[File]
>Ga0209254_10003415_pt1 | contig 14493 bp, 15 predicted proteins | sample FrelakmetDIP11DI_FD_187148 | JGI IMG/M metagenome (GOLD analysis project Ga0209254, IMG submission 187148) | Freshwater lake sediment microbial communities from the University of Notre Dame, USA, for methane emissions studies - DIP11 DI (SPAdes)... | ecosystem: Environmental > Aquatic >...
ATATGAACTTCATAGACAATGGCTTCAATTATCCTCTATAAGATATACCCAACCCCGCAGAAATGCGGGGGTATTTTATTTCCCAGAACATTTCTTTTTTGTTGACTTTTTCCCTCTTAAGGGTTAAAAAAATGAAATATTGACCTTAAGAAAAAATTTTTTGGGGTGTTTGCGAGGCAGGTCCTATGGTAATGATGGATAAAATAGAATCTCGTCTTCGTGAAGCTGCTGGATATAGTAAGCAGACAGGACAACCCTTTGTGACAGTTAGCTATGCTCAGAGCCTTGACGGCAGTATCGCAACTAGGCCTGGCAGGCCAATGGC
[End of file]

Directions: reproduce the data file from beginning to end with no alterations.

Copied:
>Ga0209254_10003415_pt1 | contig 14493 bp, 15 predicted proteins | sample FrelakmetDIP11DI_FD_187148 | JGI IMG/M metagenome (GOLD analysis project Ga0209254, IMG submission 187148) | Freshwater lake sediment microbial communities from the University of Notre Dame, USA, for methane emissions studies - DIP11 DI (SPAdes)... | ecosystem: Environmental > Aquatic >...
ATATGAACTTCATAGACAATGGCTTCAATTATCCTCTATAAGATATACCCAACCCCGCAGAAATGCGGGGGTATTTTATTTCCCAGAACATTTCTTTTTTGTTGACTTTTTCCCTCTTAAGGGTTAAAAAAATGAAATATTGACCTTAAGAAAAAATTTTTTGGGGTGTTTGCGAGGCAGGTCCTATGGTAATGATGGATAAAATAGAATCTCGTCTTCGTGAAGCTGCTGGATATAGTAAGCAGACAGGACAACCCTTTGTGACAGTTAGCTATGCTCAGAGCCTTGACGGCAGTATCGCAACTAGGCCTGGCAGGCCAATGGC